Juan Talavera is as graceful as the sound of his name.
When Gypsy music follows him, Talavera's tapping feet make rippling rhythms that speak of passion and arrogance, of freedom and life.
A professional flamenco dancer since age 17, Talavera said he feels "alive" and "euphoric" when he is in motion. "It's a very nice feeling," he said.
Fittingly, flamenco means "bird in flight" in Spanish, but for Talavera the thrill of flamenco is momentary.
"It's a happy feeling but it's very short. And then you have to become the person you normally are and it's back to real life," said Talavera, who performed at the Olympic Arts Festival last year.
The dancer also makes his living as a teacher's assistant at the Charo Child Development Center in Whittier, where he has worked for six years. Previously, he worked at Azteca Headstart in East Los Angeles and West Whittier Elementary School.
On a recent day, Talavera, 45, who lives in Whittier, looked like a high school student in jeans, sneakers and blue cotton shirt. On the school playground, the children called him "Mr. Juan," running to him with their troubles.
"Real life" for Talavera means being the "daddy image" at the preschool, telling one child playing with insects to "leave the bugs alone" and warning two others tumbling on the grass that "no, no, no, no, no, we're not going to beat anybody up." Later, he set out the children's lunch trays and unfolded cots for nap time.
At noon, at a nearby restaurant, Talavera talked about his job and his art.
The father of Antonio, 22, Luis, 19, and Juan, 13, Talavera said he really learned how to be a father while working in child care.
"Before, I was real strict," he said. "It was all black and white--no gray. But you can't be like that with these kids. You have to listen to them if you want to reach them and reason with them."
Talavera's own childhood was difficult. The dancer was taunted and beaten for his love of dance.
"Back then," he recalled, "if you were a boy who liked to dance, you were called a sissy. It's easier now. It's OK for a boy to dance."
Started by Accident
Talavera started dancing when he was 6, almost by accident. One day he went with a cousin to her dance lesson at the Corina Valdez studio in East Los Angeles, where hundreds have learned Mexican and Spanish dance. The teacher noticed him sitting in a corner watching and asked him to join in. His talent for dance was revealed.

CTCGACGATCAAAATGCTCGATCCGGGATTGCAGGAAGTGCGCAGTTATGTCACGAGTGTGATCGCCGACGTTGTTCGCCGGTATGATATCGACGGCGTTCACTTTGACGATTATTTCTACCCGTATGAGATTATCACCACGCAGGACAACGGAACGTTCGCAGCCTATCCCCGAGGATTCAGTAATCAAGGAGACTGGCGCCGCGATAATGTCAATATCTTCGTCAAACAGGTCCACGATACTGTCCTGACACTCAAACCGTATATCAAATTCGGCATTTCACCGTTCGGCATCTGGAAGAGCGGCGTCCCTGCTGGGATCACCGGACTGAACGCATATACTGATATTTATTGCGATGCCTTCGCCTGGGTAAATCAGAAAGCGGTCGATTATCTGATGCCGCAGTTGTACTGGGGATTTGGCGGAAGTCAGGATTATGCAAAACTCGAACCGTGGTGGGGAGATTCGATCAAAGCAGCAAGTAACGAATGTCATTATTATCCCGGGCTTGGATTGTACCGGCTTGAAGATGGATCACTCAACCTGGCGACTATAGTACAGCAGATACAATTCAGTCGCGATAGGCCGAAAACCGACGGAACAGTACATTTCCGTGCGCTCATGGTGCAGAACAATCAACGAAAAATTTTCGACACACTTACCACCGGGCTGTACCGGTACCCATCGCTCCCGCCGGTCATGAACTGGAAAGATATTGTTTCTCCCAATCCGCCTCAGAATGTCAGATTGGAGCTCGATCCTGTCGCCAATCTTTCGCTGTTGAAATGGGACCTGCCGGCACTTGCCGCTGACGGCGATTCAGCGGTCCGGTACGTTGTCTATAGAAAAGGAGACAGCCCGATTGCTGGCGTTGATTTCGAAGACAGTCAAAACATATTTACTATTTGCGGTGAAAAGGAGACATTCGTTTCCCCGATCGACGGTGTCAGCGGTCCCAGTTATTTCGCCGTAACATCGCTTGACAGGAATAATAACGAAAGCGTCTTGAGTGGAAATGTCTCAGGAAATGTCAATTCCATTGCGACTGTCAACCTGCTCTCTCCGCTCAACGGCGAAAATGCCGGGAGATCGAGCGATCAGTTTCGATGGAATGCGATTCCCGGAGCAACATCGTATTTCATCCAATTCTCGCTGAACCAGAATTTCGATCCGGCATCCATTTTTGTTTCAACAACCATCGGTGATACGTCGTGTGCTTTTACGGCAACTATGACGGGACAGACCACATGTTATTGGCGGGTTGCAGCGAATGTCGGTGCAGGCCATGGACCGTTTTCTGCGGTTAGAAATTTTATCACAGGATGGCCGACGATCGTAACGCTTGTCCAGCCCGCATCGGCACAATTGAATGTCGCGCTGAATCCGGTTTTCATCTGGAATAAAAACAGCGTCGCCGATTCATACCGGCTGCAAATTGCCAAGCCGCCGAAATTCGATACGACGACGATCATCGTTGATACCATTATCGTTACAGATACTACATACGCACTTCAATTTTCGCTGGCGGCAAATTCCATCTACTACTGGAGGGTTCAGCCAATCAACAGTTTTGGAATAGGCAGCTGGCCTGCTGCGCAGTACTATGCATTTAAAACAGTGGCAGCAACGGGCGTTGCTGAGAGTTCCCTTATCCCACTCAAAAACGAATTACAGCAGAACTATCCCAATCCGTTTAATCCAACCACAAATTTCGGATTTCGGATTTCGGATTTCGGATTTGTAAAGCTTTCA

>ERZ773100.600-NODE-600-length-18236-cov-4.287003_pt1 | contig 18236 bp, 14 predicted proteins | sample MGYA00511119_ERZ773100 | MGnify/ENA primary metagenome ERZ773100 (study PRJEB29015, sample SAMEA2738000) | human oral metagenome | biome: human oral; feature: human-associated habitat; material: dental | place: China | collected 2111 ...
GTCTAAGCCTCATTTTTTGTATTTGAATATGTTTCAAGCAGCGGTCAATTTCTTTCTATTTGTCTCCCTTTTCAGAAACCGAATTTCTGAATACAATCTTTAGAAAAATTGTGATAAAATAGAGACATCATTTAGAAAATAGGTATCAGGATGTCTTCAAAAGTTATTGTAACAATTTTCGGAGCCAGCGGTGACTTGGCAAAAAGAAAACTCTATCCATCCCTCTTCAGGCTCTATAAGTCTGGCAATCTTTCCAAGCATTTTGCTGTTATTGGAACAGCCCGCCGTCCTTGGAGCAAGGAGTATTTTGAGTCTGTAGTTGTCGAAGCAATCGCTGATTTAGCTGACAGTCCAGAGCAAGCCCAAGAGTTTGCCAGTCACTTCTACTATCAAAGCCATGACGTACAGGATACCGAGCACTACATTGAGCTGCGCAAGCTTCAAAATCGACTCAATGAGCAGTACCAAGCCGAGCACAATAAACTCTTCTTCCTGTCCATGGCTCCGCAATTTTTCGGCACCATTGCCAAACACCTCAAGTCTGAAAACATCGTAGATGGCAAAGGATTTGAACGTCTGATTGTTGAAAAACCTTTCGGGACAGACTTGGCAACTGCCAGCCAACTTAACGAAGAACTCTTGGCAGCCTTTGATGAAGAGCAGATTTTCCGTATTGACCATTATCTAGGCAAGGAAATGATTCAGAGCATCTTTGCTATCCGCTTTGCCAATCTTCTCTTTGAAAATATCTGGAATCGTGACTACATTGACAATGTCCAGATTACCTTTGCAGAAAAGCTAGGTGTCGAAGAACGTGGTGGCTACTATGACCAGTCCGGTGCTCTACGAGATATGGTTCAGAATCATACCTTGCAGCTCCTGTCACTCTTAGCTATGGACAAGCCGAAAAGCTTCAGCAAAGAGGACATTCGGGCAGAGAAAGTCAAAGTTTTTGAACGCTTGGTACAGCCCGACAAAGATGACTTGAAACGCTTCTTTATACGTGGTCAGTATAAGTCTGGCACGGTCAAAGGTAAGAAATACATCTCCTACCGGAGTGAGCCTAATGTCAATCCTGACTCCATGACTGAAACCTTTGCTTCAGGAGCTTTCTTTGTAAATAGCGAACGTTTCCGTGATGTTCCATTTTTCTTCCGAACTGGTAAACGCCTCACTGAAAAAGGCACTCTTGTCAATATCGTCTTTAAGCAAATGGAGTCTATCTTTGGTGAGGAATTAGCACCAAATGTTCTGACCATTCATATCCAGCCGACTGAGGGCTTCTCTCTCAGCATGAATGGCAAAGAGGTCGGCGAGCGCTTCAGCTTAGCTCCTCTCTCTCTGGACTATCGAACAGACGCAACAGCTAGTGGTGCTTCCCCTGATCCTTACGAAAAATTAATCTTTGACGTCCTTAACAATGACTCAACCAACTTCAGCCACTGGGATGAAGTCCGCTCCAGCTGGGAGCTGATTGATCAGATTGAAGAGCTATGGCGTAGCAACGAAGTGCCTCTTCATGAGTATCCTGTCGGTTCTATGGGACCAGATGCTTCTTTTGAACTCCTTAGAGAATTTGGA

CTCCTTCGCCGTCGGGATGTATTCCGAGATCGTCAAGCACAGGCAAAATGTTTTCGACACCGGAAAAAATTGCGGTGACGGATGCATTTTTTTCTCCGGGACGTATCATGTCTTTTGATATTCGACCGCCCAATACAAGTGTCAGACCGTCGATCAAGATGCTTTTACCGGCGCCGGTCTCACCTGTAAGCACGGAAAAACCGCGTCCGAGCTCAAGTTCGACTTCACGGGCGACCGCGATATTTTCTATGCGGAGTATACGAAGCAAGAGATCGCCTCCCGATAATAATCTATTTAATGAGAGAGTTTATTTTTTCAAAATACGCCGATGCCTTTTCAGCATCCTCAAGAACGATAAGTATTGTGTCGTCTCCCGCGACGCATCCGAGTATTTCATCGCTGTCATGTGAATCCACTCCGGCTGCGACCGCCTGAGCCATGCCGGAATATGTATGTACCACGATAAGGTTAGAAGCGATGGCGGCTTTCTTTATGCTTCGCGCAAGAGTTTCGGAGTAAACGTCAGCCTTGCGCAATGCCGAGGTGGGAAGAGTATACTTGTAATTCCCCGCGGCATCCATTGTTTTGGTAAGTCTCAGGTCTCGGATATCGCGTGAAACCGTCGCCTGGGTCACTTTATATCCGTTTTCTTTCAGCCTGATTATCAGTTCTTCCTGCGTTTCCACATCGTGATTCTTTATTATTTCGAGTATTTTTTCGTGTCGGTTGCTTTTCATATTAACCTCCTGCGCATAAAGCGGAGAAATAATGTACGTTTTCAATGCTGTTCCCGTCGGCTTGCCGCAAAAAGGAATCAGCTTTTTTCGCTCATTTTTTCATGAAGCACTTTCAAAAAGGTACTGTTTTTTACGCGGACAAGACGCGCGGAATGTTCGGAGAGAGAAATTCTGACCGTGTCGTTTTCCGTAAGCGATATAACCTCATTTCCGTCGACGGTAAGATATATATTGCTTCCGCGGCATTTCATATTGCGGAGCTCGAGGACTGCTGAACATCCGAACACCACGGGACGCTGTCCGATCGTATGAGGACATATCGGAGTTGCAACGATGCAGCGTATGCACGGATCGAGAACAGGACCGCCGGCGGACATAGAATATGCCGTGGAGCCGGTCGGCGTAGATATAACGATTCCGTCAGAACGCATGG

Nevertheless, he kept his art a secret until high school, when a classmate spotted him dancing at a fair. When Talavera came home, a group of boys were waiting to beat him up.
Now, when former classmates see him perform, "they say they know me," Talavera said. "But I remember how they used to beat me up at the corner."
Talavera stayed with Valdez until he was 19, when the teacher told him she could teach him nothing more. He then studied with Antonio and Luisa Triana, renowned flamenco dancers who taught in Hollywood.
In 1962, when he was 22, Talavera helped found the El Cid Flamenco Nightclub in Los Angeles, known worldwide for its entertainment, cuisine and menus in Spanish and Japanese.
The club, which is still open and where Talavera danced for 23 years, is one of a handful in the nation that showcase the art. Nevertheless, Talavera, who has worked some as an actor, left the club in April to concentrate on getting more acting jobs.
"I don't want to be dancing when I'm 50," he said. "You look real strange."
Talavera now can be seen in commercials, films, television shows, operas and plays, and has established Dance Espanol Inc., a nonprofit organization that offers flamenco classes and television commercial workshops for beginning actors.
In pursuing acting, however, Talavera said he is finding that the competition for Latin parts is tough and also that the handful of Latin actors who show up time and again resent him and will not speak to him.
"I'm the new boy on the block and the day I get a (major) part, they're really not going to talk to me then," he said.
In addition, Talavera said his youthful appearance works against him when he auditions for roles his age. Producers are usually looking for someone who is the stereotypical paunchy, middle-aged father, he said, and "I'm too skinny and look too young."
Receiving recognition in the world of dance is also difficult, he said.
Although Talavera's 15-member troupe, the Juan Talavera Spanish and Flamenco Dance Company, performed at the Olympic Arts Festival, local booking agents tend to hire European dancers and overlook local talent, he said.
Meanwhile, he continues to dance and relies on his child-care work to pay the rent. And he takes the occasional offer to tour with dance concerts or operas such as "Carmen."
Talavera said there are about half a dozen other male Mexican-American flamenco dancers in the country. They are rare because the steps of flamenco are more intricate, the moves more demanding than Mexican dance such as folklorico.
Freedom to Improvise
Flamenco, he said, is like jazz, where there is freedom to improvise.
It is difficult for Mexican dancers to make the transition to flamenco, he said, because "they're used to following the music. They can't accept that, in flamenco, you are the beat. They can't handle that freedom."
The dance originated with Gypsies, the poorest and most persecuted people in Spain, and is a blending of all the civilizations that inhabited that country, he said.
When he performs, Talavera, in slim, tight pants and ruffled shirt, takes the art of flamenco beyond the stereotype. His reverberating steps become a heartbeat, his face reflecting whatever he is feeling. Rhythm and movement become beauty and in that moment, Talavera's spirit is a bird in flight.
Talavera will perform with the Lola Montes dance company at the Redlands Bowl on Aug. 23.